New York State Assembly, 3rd District

<p>Joseph P. De Stefano,&nbsp;Clyde Parker</p>

News 12 Staff

Oct 23, 2018, 1:12 AM

Updated 2,046 days ago


New York State Assembly, 3rd District
Joseph P. De Stefano
Background: De Stefano, 58, of Medford, is running on the Republican, Conservative, Independence and Reform lines. He is a communications supervisor for the Suffolk County Sheriff's Office, for which he has worked 27 years. De Stefano also represents sheriff's and probation employees as unit president for the Suffolk Association of Municipal Employees union. He has been a Medford fire commissioner for 23 years and serves as secretary-treasurer for the Association of Fire Districts of the State of New York. This is his first run for elected office. De Stefano is married with two children. He received an associate degree in business and management from Suffolk County Community College in 1980.
Issues: De Stefano said his priorities would be taxes, quality of life issues, environmental protection, ethics reform, downtown revitalization and keeping neighborhoods safe from gangs. He said he would curb wasteful spending, citing as examples state funding for an upstate hiking trail and a gondola at the state fairgrounds in Syracuse, and financial support for the Buffalo Bills. "I could probably go through a myriad of things that Albany spends money on that aren't necessarily in the best interests of the taxpayers," he said. "We raise taxes $10 million and yet we're $14 million in the hole. Something's not right with the expenditures." He said he would ensure adequate funding for Long Island. "We need to make sure that we have our fair share and we get our money back," he said. De Stefano said ethics reform is "high up" among his potential constituents' concerns. "They're tired of the corruption in Albany," he said. "They want to see reforms done." He said he would be willing to compromise, conceding that he would be in the minority party if Democrats retain control of the Assembly. "I'm going to have to reach out to the other side," De Stefano said. "We have to reach out to the Democratic side of the aisle to get things done for Long Island."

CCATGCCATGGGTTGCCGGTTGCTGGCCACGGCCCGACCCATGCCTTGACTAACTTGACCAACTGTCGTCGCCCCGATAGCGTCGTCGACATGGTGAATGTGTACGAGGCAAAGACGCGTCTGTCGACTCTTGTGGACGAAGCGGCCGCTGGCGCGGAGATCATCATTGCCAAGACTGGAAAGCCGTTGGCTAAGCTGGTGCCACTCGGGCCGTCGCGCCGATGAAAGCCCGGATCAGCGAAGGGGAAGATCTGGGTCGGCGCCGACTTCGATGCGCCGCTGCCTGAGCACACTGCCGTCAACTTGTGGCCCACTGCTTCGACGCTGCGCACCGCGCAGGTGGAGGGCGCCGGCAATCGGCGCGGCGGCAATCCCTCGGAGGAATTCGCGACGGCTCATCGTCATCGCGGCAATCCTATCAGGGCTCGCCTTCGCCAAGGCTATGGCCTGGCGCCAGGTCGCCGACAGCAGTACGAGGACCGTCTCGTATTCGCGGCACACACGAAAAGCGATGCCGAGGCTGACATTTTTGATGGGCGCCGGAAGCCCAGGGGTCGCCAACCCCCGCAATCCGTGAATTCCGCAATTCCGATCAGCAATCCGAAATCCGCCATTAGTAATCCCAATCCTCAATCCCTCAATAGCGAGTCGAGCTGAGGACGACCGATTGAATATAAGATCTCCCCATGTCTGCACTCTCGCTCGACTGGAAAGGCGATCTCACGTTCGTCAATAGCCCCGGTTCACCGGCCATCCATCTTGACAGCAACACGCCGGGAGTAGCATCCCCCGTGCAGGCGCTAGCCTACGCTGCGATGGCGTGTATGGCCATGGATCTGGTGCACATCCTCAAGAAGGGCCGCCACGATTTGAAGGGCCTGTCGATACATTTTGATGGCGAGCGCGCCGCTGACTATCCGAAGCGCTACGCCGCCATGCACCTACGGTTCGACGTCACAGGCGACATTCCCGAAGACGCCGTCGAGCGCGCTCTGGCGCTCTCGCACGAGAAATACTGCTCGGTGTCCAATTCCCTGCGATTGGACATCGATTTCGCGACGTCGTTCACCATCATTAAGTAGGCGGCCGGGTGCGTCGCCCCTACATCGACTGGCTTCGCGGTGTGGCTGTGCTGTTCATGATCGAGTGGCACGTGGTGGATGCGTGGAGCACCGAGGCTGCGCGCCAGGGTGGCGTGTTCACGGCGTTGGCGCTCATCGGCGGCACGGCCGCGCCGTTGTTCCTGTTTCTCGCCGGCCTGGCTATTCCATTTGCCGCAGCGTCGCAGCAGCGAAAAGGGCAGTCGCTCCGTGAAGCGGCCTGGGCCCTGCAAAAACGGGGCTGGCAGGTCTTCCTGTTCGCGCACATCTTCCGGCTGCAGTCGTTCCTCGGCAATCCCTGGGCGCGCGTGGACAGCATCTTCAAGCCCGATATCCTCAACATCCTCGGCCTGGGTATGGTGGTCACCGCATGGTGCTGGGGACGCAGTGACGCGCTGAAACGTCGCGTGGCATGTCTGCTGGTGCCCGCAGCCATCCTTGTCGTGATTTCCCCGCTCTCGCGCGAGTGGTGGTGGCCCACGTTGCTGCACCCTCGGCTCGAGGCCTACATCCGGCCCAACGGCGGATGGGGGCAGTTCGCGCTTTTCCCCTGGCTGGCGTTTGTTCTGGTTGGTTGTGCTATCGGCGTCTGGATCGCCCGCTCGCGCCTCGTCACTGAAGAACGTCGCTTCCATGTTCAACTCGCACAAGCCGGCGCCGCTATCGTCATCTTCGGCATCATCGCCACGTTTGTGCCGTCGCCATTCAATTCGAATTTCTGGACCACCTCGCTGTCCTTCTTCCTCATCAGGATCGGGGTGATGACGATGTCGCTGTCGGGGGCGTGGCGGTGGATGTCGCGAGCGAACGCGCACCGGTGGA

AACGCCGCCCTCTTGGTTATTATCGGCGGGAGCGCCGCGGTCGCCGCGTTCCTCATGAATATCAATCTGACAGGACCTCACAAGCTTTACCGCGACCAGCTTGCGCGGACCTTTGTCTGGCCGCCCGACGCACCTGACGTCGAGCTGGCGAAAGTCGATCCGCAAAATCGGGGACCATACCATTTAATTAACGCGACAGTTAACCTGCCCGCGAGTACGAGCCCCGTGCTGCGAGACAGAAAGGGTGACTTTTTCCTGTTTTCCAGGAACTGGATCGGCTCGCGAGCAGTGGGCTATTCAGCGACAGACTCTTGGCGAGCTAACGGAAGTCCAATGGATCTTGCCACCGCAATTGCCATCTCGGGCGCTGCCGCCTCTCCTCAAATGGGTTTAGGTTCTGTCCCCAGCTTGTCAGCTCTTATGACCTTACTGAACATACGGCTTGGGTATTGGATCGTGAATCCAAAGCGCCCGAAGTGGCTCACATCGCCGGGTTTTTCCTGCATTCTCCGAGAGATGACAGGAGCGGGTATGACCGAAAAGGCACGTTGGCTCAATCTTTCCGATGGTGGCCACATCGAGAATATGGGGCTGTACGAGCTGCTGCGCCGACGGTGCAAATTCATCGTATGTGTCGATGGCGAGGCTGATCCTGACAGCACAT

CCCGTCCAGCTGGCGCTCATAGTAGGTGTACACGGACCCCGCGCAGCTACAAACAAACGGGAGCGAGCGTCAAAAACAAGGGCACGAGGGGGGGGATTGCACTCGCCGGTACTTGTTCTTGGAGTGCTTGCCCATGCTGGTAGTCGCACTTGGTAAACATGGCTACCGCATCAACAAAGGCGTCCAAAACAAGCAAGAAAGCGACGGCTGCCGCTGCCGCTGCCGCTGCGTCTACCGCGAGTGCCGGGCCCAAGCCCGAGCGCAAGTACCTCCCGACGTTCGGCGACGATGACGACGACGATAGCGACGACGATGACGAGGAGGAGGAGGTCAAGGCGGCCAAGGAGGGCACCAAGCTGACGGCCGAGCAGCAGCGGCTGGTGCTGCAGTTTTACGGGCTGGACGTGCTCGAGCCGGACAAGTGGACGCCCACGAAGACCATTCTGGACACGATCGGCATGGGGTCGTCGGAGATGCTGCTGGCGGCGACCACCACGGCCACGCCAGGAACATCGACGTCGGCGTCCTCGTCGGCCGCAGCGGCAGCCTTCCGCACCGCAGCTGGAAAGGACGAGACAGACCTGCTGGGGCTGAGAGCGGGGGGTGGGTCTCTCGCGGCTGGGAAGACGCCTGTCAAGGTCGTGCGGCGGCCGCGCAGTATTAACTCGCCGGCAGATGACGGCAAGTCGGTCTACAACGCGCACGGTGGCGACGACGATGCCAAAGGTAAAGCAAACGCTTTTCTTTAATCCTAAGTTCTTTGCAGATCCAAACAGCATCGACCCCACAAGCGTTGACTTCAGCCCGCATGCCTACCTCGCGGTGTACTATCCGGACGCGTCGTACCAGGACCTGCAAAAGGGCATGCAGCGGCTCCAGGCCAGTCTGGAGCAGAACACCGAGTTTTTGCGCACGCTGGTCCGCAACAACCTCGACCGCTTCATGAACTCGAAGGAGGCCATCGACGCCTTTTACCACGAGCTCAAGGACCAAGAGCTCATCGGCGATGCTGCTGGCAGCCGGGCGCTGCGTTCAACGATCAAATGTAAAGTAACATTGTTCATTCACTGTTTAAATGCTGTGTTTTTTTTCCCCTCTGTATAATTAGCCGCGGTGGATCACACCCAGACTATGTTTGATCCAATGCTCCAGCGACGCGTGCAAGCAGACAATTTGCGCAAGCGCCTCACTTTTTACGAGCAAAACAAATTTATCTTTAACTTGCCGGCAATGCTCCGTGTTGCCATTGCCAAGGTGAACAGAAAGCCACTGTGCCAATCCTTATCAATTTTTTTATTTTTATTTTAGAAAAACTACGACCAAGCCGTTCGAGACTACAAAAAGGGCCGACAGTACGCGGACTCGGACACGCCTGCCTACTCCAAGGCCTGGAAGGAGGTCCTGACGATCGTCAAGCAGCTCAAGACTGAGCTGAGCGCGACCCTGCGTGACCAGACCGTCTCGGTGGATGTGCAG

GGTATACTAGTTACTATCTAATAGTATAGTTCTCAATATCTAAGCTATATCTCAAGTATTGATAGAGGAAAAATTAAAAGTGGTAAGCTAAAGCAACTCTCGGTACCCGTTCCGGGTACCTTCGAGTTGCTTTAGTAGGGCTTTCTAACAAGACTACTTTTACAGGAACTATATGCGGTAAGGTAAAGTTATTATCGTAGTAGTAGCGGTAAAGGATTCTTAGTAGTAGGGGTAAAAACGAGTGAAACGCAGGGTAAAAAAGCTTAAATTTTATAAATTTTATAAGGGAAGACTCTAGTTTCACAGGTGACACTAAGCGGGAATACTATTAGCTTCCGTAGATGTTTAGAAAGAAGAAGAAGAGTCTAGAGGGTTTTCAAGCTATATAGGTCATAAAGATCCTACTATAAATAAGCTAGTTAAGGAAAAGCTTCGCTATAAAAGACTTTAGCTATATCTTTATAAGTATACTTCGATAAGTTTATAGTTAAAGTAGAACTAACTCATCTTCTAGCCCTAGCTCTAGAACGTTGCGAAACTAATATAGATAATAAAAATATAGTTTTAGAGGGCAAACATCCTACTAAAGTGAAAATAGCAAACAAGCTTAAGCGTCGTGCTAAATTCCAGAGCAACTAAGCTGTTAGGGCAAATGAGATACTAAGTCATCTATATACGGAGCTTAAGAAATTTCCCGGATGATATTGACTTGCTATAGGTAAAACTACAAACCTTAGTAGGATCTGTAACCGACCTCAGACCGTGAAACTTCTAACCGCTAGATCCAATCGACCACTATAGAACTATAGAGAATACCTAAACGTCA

Clyde Parker
Background: Parker, 71, of Bellport, is running on the Democratic line. He is a retired retail entrepreneur who works as a consultant. He serves on the boards of the Boys and Girls Club of Bellport and Long Island Community Hospital in East Patchogue. He attended Central State College in Oklahoma but did not receive a degree. Parker served in the Army from 1966 to 1969. He is married and has three children. This is Parker's first run for elected office.
Issues: Parker said his primary concerns are environmental protection, health care, education, and housing and homelessness. Though he said he is not sure he favors universal health care, he admires programs in nations such as Germany and Canada that seek to provide affordable health care to all citizens. "Everybody's insured. No one has to worry about dying on the street," Parker said. "It may not be perfect, but it's better than nothing." He said recycling programs should be modeled on European programs that provide receptacles for bottles and cans in public places. He said he wants to create more affordable housing to address homelessness and poverty. He said some people are "living in the woods and that just isn't right. We live in the richest country in the world and people are living in the streets. There's something not right about that." On education, Parker said he favors programs that encourage children to stay in school, and he would reduce student-teacher ratios. Teachers, he said, are "overworked. There are so many students and so few teachers." He supports consolidation of government services, pointing to such an effort underway in Brookhaven Town. Parker said he would cross party lines to work with Republicans on issues of mutual interest. "Working with people on both sides of the fence is crucial," he said. "I'm very much a believer in communication." He also hopes to build trust in government among his constituents, especially young people. "There's only so much I can do, but if I can have a voice in any of that, it would make me very happy," he said. 

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